Structuring the unstructured

So, whilst the nation faces a productivity gap on a much larger scale, UK businesses are facing their own ‘gap’, which is contributing to the problem.

Those responsible for managing projects are struggling to handle the different ways people are getting work done and, at the same time, there’s an increasing appetite at the top of an organisation for numbers and data in relation to productivity.

Where traditional methods are failing is that they struggle to structure the unstructured. As such, companies are eager to find new ways to support vital collaborative work and understand where both planned and unplanned working practices fit.

What’s needed is combined support within an organisation for all teams and workflows – no matter how they work.

Closing the productivity gap

By embracing integrated, easy-to-use systems that reduce organisational complexity, companies can get greater visibility and can enjoy the benefits of true mobility, boosting accessibility amongst teams, whilst still gaining the control they need to properly plan and manage work flows.

Today’s businesses need cloud-based tools to set up virtual project rooms, where they’re able to communicate and collaborate with their teams as effectively as if they were sitting across the table from each other.

They just need to remember these three simple principles for increasing productivity within the organisation:

Collaboration will help reduce the productivity gap – empowering a team to collaborate will improve productivity and creativity. It will improve the flow of communication and eventually the progression of ideas and actions.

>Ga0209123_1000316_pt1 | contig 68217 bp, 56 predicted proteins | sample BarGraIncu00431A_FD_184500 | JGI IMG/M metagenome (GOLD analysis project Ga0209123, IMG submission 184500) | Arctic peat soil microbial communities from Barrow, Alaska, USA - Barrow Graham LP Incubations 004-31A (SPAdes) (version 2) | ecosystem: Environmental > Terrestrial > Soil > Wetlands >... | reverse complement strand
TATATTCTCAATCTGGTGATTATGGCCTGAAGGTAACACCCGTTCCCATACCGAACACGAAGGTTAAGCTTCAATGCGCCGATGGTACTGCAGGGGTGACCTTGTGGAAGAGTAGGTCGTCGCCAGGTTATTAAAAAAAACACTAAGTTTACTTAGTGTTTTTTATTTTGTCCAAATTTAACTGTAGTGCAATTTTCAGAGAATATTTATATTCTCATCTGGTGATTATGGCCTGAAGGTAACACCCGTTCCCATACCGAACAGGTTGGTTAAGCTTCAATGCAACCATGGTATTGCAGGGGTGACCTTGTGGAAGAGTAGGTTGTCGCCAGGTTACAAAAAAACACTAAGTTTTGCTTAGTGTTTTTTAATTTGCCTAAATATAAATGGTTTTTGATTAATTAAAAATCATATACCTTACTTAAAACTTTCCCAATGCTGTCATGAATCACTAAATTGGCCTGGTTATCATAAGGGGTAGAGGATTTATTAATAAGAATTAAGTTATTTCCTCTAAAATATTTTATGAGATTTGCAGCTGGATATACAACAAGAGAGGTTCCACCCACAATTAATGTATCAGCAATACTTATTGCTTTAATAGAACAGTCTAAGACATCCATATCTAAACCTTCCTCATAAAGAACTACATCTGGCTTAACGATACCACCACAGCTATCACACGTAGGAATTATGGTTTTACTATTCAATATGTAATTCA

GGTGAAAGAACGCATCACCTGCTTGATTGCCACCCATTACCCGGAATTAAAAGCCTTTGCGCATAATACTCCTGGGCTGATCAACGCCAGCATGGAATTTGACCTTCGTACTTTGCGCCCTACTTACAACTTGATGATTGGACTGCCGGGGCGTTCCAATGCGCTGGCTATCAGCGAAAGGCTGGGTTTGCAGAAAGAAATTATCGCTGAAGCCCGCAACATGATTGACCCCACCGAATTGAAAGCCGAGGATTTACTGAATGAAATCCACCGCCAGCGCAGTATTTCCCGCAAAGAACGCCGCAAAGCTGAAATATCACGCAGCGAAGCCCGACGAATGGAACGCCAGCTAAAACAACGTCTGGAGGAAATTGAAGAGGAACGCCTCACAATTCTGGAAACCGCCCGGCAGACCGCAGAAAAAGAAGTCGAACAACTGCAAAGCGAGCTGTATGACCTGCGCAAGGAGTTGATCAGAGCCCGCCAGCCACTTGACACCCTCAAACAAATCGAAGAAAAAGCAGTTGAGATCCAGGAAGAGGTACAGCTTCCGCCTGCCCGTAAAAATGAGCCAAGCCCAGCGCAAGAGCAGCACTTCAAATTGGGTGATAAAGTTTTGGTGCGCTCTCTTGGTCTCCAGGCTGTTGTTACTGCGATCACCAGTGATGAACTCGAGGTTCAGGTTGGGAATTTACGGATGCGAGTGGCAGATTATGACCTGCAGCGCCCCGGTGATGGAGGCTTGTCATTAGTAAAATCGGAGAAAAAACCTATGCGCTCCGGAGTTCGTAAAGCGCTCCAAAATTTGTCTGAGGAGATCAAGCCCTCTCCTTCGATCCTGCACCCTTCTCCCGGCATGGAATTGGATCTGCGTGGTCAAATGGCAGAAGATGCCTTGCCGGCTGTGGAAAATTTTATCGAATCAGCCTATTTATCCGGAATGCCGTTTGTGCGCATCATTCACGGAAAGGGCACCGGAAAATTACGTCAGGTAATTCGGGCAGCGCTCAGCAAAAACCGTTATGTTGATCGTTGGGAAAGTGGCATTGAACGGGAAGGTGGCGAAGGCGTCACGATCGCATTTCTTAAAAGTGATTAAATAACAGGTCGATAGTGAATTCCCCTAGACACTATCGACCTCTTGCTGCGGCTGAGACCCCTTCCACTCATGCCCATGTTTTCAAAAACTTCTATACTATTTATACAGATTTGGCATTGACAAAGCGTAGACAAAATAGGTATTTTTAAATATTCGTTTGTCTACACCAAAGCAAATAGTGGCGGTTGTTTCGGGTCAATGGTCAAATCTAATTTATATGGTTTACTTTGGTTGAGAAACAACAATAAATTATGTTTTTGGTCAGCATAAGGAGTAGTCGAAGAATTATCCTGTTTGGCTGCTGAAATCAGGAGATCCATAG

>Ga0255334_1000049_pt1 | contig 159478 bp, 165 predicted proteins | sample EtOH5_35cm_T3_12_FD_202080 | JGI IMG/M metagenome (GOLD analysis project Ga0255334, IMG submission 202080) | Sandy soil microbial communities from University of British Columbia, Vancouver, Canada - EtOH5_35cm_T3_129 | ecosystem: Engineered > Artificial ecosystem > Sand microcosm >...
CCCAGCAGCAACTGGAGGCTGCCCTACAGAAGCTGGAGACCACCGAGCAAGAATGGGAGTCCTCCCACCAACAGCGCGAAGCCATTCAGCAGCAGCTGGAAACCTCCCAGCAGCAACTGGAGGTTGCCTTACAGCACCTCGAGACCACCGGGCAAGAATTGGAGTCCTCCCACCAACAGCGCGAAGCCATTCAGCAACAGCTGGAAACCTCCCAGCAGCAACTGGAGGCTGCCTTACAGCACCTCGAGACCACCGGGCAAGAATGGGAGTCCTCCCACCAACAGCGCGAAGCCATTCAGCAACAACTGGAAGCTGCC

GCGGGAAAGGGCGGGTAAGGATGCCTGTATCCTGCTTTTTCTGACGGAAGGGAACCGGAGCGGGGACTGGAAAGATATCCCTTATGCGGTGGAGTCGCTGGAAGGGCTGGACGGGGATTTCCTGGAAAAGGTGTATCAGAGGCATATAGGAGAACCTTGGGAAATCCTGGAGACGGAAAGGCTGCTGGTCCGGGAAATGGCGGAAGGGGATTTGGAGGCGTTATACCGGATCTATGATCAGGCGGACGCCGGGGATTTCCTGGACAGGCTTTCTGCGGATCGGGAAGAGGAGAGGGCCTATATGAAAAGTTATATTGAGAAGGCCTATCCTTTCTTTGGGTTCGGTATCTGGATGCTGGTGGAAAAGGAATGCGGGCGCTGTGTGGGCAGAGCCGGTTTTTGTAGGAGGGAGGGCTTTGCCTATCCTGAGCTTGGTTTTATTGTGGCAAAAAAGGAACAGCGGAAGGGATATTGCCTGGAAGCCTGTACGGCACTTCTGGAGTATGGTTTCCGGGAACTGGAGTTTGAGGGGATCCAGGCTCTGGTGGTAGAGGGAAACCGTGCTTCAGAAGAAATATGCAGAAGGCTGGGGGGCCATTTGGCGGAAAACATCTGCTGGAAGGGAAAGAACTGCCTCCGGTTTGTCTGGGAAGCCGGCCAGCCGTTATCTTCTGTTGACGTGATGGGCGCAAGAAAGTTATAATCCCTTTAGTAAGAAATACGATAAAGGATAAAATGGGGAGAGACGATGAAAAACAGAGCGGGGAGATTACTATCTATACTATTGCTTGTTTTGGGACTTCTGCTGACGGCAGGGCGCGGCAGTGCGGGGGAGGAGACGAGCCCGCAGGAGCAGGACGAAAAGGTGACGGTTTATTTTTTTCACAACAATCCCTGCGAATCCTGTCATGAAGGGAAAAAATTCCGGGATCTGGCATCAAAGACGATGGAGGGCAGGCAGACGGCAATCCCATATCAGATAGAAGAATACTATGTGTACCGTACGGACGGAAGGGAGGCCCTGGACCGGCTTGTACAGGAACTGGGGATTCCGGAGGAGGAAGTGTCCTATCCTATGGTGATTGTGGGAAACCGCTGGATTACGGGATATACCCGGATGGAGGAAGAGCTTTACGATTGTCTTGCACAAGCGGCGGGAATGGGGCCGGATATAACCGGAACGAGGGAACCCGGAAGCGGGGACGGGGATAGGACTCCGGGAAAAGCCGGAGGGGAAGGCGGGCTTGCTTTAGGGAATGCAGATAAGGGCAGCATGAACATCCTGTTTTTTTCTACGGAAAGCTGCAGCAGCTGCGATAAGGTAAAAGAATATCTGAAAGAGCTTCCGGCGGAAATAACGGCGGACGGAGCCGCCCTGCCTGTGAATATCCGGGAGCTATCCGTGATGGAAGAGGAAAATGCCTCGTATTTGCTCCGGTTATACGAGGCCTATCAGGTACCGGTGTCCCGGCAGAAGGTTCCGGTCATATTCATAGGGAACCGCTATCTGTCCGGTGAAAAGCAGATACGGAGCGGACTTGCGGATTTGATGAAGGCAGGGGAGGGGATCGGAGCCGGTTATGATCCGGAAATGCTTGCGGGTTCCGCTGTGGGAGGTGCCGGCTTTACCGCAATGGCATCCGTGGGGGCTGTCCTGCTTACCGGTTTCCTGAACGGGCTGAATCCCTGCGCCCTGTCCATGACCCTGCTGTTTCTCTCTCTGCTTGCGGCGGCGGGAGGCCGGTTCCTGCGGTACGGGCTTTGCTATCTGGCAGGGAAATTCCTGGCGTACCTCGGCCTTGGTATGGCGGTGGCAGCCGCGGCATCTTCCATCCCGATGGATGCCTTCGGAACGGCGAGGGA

Technology doesn’t manage resource, it’s simply an enabler – whilst often a cross on a chart, a resource is a person at the end of the day. If they are critical to a project’s success, you’ll need to remember the softer skills like communication to motivate them.

> See also: The three factors of project confidence

Project management by numbers doesn’t work on it’s own – what makes a great project manager is the ability to take the numbers and combine that knowledge with what motivates them. Yes, a real-time PPM tool can provide unique insight and visibility, however, don’t get caught up in the numbers alone.

Overall, the onset of open and transparent communication will promote personal responsibility and a sense of teamwork, giving employees a sense of ownership and control that will boost their productivity.

While the rapid evolution of technology might sometimes catch organisations off-guard, the latest innovations are proving invaluable in empowering project managers to tackle chaotic, inefficient ways of working head-on.

By harnessing tools that facilitate new ways of working, British organisations are able to become more productive in today’s digital world.

Sourced from Patrick Tickle, chief product officer, Planview

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Ben Rossi

Ben was Vitesse Media's editorial director, leading content creation and editorial strategy across all Vitesse products, including its market-leading B2B and consumer magazines, websites, research and...